Nutrition: 397 calories, 11.4 g fat (2.4 g saturated), 156 mg sodium, 64.6 g carbs, 9.3 g fiber, 25.6 g sugar, 14.3g protein (calculated with ½ a banana, ½ tbsp honey, 1 tbsp hemp seeds, and ⅛ tsp flaky sea salt)
Wait, earl grey tea in oatmeal? You bet! This blogger has taken an artsy spin on the classic bowl of oatmeal by actually infusing the herbs from the tea bag into the gooey oats. Not only do oats provide a decent amount of fiber per serving, they’re also rich in B vitamins and potassium, both of which help flush out that excess water hanging out around the abdomen!
Get the recipe from Half Baked Harvest.
The Ultimate Cabbage Salad
Nutrition: 79 calories, 1.7 g fat (0g saturated), 168 mg sodium, 12.9 g carbs, 2.6 g fiber, 6.7 g sugar, 4 g protein (calculated with ¼ tsp salt)
Whether you opt for green or red, cabbage is 92-93 percent water so you’ll won’t feel the wrath of the bloat with this salad on your dinner menu! Pair this low-cal salad with one of these healthy chicken recipes for a boost in protein.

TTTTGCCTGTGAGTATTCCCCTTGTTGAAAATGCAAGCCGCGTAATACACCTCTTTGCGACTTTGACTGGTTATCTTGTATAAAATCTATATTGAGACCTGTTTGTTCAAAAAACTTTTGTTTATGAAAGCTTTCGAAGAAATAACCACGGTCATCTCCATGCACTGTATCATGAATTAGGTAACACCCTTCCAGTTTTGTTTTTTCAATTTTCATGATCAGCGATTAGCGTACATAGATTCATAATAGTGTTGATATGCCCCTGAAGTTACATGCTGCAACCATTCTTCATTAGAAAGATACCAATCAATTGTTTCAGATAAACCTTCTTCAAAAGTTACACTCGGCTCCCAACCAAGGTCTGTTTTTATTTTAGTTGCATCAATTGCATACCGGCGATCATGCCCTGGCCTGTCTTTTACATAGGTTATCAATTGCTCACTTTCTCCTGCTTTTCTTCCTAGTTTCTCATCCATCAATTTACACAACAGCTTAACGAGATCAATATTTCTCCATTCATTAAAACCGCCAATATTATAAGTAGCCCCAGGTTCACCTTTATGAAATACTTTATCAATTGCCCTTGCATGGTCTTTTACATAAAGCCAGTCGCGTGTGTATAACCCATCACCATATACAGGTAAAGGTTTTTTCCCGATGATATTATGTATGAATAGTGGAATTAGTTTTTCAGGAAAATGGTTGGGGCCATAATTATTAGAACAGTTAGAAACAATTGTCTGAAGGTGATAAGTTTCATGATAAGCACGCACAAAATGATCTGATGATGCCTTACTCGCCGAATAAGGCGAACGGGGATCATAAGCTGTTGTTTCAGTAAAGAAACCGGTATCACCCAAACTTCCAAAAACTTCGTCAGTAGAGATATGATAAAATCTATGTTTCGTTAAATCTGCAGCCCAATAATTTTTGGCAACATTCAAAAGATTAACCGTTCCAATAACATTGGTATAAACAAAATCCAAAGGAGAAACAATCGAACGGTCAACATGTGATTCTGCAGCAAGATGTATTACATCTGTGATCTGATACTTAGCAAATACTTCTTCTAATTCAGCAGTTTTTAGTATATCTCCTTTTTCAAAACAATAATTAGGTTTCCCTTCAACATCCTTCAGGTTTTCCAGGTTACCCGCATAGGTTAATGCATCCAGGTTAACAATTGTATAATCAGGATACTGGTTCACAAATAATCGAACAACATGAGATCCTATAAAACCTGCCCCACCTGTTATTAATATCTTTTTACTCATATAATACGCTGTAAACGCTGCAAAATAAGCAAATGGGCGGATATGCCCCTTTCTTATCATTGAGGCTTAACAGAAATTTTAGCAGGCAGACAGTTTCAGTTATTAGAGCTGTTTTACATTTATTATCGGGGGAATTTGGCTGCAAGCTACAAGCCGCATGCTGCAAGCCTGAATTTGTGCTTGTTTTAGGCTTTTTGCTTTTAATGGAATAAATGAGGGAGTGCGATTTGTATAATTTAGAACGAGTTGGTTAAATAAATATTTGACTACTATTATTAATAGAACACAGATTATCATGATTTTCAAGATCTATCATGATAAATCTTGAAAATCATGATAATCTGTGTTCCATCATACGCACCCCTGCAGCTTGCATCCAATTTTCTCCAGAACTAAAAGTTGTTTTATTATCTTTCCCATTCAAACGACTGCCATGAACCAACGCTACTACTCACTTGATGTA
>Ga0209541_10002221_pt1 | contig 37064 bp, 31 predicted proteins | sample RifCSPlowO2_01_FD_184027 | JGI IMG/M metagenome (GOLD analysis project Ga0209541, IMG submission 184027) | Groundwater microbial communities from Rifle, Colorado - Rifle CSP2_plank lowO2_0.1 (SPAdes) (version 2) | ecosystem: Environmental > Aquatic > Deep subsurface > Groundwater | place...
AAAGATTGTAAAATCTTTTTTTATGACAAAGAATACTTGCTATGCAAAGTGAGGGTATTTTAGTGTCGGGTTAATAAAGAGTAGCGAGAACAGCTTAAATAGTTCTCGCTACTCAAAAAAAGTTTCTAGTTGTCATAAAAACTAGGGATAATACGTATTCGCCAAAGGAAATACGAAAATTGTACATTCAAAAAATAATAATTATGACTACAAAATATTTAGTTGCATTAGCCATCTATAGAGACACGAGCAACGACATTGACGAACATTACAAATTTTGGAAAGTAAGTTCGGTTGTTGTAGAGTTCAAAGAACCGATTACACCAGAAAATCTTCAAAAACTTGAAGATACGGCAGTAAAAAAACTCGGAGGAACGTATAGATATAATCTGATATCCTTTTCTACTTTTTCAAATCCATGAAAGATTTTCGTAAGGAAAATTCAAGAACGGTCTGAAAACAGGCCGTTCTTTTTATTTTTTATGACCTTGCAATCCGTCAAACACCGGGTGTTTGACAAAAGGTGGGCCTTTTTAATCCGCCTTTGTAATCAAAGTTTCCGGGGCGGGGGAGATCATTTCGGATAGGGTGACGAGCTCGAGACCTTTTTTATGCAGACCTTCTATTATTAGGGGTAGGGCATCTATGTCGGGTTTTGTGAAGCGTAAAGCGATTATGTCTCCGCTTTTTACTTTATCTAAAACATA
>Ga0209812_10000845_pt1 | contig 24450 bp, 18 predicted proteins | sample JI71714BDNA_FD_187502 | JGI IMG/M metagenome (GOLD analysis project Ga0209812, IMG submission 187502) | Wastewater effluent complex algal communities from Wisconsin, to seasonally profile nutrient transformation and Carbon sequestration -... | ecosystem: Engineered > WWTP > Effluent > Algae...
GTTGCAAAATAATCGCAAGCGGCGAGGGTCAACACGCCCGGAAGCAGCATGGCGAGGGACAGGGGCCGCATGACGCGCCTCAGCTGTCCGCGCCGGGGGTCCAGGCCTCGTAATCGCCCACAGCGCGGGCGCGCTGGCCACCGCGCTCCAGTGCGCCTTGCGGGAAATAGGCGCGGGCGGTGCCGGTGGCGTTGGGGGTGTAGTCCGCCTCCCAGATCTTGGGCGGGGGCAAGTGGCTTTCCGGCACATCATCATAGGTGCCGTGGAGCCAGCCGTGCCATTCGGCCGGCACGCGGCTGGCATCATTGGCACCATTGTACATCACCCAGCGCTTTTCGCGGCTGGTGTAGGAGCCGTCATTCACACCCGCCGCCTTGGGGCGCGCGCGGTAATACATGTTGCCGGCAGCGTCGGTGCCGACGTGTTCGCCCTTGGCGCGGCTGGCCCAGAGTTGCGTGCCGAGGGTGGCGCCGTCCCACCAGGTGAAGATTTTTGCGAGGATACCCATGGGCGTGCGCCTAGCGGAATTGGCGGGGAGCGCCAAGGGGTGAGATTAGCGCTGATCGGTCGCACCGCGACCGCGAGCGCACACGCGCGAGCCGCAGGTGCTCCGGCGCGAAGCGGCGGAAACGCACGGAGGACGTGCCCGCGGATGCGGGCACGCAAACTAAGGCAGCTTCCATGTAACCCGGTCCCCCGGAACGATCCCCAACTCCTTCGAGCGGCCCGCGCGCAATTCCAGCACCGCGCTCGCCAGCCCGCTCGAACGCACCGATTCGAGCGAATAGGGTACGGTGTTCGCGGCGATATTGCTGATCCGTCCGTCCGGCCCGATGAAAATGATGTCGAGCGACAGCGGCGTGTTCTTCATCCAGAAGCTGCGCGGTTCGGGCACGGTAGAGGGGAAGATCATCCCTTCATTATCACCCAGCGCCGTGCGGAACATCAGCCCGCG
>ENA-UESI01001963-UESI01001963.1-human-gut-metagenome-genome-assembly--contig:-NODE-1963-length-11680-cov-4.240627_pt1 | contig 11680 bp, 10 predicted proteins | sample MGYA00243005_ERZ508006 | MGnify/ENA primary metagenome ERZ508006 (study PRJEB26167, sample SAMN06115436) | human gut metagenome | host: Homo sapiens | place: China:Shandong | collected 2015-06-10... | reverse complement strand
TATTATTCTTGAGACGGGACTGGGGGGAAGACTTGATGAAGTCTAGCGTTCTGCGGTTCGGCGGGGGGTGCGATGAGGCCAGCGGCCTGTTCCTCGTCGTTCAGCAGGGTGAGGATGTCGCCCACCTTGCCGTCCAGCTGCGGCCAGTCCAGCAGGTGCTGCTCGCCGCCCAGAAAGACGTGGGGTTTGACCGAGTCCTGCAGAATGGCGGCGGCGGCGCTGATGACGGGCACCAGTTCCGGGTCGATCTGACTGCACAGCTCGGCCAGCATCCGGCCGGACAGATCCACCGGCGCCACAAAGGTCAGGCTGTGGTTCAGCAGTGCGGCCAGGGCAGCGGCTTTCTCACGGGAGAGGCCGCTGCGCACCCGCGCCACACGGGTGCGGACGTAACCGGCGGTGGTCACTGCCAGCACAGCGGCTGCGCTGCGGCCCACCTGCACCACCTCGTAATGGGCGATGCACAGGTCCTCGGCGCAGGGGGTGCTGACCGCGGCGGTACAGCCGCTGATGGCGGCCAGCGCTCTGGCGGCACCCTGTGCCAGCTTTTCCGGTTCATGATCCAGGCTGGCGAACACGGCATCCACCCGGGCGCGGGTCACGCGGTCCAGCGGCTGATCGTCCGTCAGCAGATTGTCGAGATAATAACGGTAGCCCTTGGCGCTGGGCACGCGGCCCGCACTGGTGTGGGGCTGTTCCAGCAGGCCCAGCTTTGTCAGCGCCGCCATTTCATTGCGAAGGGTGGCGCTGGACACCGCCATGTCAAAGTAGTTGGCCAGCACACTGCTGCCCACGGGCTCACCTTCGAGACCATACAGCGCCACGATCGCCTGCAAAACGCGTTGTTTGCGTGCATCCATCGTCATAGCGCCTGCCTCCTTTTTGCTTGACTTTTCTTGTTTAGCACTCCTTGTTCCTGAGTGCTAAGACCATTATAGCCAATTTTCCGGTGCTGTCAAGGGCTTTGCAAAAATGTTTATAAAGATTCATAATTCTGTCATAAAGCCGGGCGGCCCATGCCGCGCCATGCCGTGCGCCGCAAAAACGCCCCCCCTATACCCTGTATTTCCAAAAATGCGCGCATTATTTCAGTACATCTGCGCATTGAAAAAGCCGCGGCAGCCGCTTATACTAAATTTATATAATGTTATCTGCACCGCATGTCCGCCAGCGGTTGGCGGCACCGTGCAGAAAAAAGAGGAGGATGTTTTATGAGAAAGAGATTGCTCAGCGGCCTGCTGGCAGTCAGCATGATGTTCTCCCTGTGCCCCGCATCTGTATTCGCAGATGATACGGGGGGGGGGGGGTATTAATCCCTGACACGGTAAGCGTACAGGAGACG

Get the recipe from Averie Cooks.
Mediterranean Orzo Pasta Salad
Nutrition: 400 calories, 27.9 g fat (5.3 g saturated), 994 mg sodium, 31.5 g carbs, 3 g fiber, 4.7 g sugar, 8.5 g protein (calculated 10 servings)
Don’t skimp on the artichokes in this orzo salad because its effect on your digestive system is something you’ll want to welcome. First of all, artichokes stimulate the flow of bile from the liver, which may reduce the symptoms of heartburn. Secondly, it is a natural diuretic in the sense that it demolishes fluid retention in the abdomen. Just avoid that spinach artichoke dip because all that salt and dairy from the cheese will definitely give you a bloated tum!
Get the recipe from Laughing Spatula.
Coconut Curry Bowl with Carrots
Nutrition: 447 calories, 11 g fat (4.7 g saturated), 828 mg sodium, 71.8 g carbs, 13.4 g fiber, 12.3 g sugar, 15.4 g protein (calculated with 1 cup cooked quinoa, 1 tbsp soy sauce, 2 tsp brown sugar, and 2 tbsp Red Thai King paste)